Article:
Promising signs for Loddon ace Roberts
- Credit: Archant
Poplar Park's new date proved a huge success last weekend, with an abundant start list of local riders.
Event secretary Julia Sheppard said: 'It was 'good to see the local riders and especially the young riders competing in the U18s sections.'
Eventing's most prestigious three day event, Badminton, takes place this coming weekend and as a result top riders are in their preparations, so couldn't attend the event. Sheppard added: 'It's a shame not to see so many of the top riders here due to the date change. But on a positive note we have seen an increase in entries for the lower classes, BE90s and 100s.'
As part of their 30th anniversary celebrations and the introduction of the new date, there were significant improvements to the intermediate course: 'We re-routed the intermediate course to make it more flowing,' said Sheppard. 'Areas that we have paid particular attention to are the start of the course, around fence three and in the woods near the end of the course.'
In the BE100 open section Claire Fielding on You Never Said won, but newly formed partnership Georgina Roberts and 14-year-old Rex Rilana had a brilliant day, coming fourth despite only being together for two weeks.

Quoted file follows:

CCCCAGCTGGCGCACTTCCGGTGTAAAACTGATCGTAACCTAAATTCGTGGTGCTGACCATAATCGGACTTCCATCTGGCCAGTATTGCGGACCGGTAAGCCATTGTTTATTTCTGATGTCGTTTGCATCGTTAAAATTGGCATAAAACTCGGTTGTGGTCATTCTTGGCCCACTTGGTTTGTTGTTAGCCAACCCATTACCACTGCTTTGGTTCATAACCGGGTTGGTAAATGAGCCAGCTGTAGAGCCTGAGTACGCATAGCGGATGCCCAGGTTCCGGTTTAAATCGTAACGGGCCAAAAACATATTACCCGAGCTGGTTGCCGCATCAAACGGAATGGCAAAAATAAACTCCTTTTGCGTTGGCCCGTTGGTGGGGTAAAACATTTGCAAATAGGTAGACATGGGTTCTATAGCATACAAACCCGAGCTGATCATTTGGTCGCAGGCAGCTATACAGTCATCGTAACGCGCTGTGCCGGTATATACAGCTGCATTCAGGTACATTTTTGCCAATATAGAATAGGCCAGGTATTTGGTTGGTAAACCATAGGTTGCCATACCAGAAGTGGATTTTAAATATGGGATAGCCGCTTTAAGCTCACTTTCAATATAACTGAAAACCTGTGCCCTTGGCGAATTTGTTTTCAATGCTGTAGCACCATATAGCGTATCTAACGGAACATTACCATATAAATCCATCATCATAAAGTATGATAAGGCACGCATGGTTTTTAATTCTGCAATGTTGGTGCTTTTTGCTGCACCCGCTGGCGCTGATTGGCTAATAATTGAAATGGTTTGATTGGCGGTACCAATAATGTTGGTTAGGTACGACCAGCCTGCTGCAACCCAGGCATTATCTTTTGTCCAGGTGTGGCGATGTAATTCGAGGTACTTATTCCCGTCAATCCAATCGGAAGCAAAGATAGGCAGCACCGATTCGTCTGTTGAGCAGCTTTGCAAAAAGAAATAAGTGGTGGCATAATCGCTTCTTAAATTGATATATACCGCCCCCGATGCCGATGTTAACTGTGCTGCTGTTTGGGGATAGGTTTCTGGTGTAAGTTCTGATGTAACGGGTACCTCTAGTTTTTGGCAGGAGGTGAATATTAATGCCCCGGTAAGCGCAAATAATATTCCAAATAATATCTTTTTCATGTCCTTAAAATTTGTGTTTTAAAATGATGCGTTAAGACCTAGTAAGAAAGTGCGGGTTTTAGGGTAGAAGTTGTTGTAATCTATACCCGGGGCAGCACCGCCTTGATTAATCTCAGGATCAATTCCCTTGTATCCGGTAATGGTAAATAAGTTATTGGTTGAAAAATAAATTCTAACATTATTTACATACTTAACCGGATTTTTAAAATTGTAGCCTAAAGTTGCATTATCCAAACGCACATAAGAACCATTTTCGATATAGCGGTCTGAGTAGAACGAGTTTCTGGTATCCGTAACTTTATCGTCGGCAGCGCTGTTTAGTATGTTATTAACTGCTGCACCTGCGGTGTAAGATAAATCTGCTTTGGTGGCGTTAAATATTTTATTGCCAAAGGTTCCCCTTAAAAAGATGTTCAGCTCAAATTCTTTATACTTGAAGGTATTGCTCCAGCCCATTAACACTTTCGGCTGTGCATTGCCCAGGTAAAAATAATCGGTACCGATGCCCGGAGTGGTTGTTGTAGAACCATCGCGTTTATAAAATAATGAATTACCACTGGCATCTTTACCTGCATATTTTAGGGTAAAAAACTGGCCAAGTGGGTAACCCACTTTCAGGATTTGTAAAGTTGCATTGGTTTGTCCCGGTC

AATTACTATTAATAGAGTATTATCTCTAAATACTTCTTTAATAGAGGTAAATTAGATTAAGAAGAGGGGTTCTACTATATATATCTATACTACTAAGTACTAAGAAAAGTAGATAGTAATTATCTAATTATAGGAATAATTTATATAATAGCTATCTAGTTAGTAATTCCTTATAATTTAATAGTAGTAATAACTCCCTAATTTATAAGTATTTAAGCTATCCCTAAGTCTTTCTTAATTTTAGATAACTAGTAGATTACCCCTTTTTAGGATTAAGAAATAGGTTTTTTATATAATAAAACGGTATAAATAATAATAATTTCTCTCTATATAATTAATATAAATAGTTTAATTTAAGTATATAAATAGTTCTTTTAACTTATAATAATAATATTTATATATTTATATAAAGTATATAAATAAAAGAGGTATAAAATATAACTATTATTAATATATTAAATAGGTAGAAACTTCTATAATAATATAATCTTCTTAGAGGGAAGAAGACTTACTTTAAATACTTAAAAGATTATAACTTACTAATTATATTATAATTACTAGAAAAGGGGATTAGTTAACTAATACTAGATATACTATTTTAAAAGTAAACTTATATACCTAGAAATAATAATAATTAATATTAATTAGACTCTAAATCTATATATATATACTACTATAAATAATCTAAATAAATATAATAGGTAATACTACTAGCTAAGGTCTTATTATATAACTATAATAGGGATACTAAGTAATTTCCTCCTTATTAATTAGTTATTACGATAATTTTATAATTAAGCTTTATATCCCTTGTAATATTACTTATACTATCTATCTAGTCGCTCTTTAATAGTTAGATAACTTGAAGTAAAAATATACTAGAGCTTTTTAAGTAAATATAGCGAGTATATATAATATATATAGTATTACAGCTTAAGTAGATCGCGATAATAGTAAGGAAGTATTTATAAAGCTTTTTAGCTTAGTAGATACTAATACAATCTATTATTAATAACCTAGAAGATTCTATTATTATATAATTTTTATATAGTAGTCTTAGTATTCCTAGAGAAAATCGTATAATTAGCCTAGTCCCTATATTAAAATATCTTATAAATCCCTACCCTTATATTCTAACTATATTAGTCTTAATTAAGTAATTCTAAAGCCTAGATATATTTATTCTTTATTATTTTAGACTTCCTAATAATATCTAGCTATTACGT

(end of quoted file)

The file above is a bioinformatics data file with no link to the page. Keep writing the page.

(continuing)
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Roberts, from Loddon, hopes to do the Open pony club teams with an aim to move up to Novice. Rex was bought from top event rider Angus Smales. 'We were told once we found the right buttons to push we would be on to a winner,' said Georgina.
In the most advanced class of the weekend, Sophia Lee from Wacton in Norfolk scooped an impressive second in the intermediate class. Richard Skelt from Kettering took the top honours but Lee's ride Porters Hill completed the fastest round cross country to take runner up position.
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Porters Hill has been ridden by Lee for five seasons: 'I didn't plan to go to Poplar and I was surprised he got round so fast because he is a big long striding horse, so Poplar wouldn't normally suit him because it's so twisty,' she said. 'He gets so tense in the dressage, so I have been working really hard on it this season. Any distraction in the dressage and I've lost him, he would prefer to be jumping the fences!'
The cross-country course was causing some issues for many riders. One of the most influential fences being 16a and b, the double of corners in the BE100 class. Two horses fell consecutively, with many others falling or refusing.